When we critique these things, it’s important to bear in mind that this critique couldn’t have existed five years or ten years ago. It exists because we are here, we watched the shows, and we supported them. We felt something, because this is history lived. It’s history being made. It’s progress. Incremental, tiny, and sometimes more backwards than forwards. But progress.

Our stories are important. If nothing else, Glee was one of the first shows to agree with that statement. While it didn’t always do right by us, it didn’t kill us off, and it definitely made an effort to give us a happy ending. Glee always had its heart in the right place, even if its feet weren’t standing on solid ground.

Faberry specifically is a triumph of fan culture, of expanding upon a canon in ways the canon show couldn’t or wouldn’t do. It’s a testament to our fandom’s power, creativity, and mind-boggling numbers. Faberry said to the showrunners of Glee, “We are here! We are queer! Read our fanfic!” And Glee said, “Uh, yea okay. Go on with your bad self!” And that was pretty damn novel at the time. Hell, it’s still novel now.

Pictured: fanservice in its most heartbreaking and pure form.

It’s a fandom that moves from show to show. It’s astounding how I haven’t really changed my followers on Tumblr and yet they all seem to move together into new fandoms once queer women appear. We are not Legion, but we are a Force. And considering what happened with The 100, we taught showrunners that we are a force to be reckoned with. But a lot of us, myself included, cut our teeth on Glee. It is such a uniting force within queer lady fandom, it can never be dismissed or ignored.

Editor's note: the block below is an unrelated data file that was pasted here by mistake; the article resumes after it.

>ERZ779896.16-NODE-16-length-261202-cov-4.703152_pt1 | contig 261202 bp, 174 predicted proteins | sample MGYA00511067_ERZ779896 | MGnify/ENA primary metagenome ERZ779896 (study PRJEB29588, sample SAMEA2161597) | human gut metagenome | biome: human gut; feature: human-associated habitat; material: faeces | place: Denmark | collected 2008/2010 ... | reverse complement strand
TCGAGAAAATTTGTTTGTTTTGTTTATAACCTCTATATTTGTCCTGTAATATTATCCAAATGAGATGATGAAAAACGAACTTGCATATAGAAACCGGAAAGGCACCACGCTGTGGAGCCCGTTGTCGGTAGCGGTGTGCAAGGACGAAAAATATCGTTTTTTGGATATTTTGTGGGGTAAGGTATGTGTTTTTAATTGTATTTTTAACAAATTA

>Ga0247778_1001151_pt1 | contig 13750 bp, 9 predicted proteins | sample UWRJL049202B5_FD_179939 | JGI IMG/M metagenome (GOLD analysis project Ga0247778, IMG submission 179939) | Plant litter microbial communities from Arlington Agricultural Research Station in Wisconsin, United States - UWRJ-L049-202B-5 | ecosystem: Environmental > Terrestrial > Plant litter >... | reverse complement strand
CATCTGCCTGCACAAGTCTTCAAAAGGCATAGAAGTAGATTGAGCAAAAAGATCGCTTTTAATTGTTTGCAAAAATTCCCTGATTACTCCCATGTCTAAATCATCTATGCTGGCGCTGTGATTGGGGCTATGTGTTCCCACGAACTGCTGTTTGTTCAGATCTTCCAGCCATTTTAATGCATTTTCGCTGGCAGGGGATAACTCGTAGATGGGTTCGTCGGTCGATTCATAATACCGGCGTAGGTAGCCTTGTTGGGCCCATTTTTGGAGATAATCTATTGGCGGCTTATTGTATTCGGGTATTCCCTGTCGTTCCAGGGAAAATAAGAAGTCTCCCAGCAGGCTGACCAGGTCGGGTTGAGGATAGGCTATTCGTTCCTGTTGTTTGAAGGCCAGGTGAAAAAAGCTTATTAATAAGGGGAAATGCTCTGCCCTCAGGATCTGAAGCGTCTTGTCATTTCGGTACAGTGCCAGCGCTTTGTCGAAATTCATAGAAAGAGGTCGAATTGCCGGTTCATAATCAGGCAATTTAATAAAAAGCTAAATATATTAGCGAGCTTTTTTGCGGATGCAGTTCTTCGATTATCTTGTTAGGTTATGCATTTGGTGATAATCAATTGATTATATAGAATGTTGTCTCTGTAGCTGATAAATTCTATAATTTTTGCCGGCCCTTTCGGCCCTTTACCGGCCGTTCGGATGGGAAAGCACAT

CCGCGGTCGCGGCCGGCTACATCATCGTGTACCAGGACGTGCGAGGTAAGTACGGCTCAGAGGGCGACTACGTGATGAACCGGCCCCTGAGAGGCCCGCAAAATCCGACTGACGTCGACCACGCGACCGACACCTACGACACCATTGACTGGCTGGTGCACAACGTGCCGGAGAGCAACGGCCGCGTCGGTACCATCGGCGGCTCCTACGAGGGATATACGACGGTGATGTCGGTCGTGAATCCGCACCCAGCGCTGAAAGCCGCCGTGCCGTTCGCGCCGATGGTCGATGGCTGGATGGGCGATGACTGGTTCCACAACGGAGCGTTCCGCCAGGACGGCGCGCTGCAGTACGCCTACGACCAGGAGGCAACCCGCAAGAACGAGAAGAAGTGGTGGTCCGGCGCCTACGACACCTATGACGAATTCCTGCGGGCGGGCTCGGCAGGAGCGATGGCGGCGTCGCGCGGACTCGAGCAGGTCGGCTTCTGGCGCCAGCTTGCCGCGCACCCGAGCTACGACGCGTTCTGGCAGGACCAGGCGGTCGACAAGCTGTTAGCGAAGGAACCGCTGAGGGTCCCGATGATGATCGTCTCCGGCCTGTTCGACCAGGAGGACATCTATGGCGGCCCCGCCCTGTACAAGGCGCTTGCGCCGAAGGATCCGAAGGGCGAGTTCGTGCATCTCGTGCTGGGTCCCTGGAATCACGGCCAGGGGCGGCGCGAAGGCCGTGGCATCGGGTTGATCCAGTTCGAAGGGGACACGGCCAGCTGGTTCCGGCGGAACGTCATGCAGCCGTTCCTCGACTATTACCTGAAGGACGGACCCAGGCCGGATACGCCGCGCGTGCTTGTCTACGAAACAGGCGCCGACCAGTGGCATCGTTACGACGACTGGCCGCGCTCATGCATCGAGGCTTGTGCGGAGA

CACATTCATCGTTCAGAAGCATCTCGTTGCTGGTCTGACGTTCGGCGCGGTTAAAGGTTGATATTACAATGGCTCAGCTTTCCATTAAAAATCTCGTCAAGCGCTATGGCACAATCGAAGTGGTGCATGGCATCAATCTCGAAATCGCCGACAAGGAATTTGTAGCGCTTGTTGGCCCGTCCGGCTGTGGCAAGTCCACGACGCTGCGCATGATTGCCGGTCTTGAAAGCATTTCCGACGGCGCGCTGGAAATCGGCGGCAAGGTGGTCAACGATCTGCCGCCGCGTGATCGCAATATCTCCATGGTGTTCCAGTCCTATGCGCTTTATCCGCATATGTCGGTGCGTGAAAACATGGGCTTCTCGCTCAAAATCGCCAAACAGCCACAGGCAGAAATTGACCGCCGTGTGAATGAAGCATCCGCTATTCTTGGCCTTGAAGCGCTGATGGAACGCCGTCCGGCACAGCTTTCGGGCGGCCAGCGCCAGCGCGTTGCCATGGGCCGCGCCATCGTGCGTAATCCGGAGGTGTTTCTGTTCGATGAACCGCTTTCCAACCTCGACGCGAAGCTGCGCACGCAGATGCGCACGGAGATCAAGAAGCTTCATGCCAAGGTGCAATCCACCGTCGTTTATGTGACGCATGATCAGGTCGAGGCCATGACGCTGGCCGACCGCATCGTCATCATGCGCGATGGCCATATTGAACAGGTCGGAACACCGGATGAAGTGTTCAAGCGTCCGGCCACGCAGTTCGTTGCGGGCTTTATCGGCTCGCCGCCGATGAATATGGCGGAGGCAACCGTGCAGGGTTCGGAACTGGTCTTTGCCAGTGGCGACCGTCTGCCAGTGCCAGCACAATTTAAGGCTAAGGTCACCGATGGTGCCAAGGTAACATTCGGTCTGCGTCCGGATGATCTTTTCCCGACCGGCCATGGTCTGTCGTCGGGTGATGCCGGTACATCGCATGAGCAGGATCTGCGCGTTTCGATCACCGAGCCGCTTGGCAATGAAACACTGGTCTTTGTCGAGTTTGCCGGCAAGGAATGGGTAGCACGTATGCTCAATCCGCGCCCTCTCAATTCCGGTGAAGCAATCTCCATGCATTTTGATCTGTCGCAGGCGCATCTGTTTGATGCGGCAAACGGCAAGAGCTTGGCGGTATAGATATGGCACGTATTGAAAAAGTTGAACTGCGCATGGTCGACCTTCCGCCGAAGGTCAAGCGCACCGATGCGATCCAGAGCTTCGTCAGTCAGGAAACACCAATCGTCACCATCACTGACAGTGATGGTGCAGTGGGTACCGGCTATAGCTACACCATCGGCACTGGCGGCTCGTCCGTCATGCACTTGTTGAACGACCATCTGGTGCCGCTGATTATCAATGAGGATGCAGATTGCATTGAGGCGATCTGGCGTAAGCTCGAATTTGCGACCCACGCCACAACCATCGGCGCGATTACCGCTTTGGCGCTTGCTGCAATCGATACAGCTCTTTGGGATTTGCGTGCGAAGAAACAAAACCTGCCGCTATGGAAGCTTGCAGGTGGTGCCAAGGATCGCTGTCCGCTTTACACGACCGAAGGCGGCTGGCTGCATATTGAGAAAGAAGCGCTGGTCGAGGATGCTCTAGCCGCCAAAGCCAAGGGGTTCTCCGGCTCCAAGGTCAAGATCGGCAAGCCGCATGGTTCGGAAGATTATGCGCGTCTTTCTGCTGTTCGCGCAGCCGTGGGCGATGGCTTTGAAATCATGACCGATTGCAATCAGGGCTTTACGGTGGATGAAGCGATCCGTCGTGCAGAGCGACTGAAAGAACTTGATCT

Glee was here first. While it was not the best, it was not the worst. But it was here. It laid the groundwork upon which our modern fandoms were built, building upon the Xena and Buffy fandoms of old. It created a format, a united front. Faberry is what every new non-canon femslash ship seems to be built upon. And I love that because it means we’re building a history. One that we desperately need. It was this format, built on platforms like Tumblr and Twitter, that begat the modern fandom movements we see today. A lot of us found each other because of it. And that’s worth remembering.

So if nothing else, coming off the most holy of weekends, Gay Pride SF: I ask you to remember that Glee is about a feeling. That feeling, the feeling of being represented, is something worth fighting for. It’s why we’re here. It’s why ClexaCon exists, it’s why we have what we have now. Those tiny moments of victory, however small and cosmically insignificant, they matter.

This is why media matters. Even when these shows stumble, fall, or fail us catastrophically, it’s important to remember that they did exist. Because we exist, and we are important.

So while this is in part a pep talk to propel me through the last two seasons of Glee, I feel like it’s worth sharing, because this is a history being written; a history of not only experiencing queer media as it happens, but as it existed in the time it was made. Many of our communities are built on this very foundation. What better way to carry the spirit of Pride forward than to remember, just for a moment, what Glee inspired us to do? It didn’t do it for us. It was all us. But it helped build the foundation, and that is always worth remembering.

And that’s what you missed, on Glee!


Images Courtesy of FOX

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When not working on her degree or at her actual job, Elizabeth pursues her true passion of complaining at great length about pop culture on the internet. She serves as a Managing Editor for The Fandomentals. You can find her on Tumblr, Twitter and Steam @ohemgeelizabeth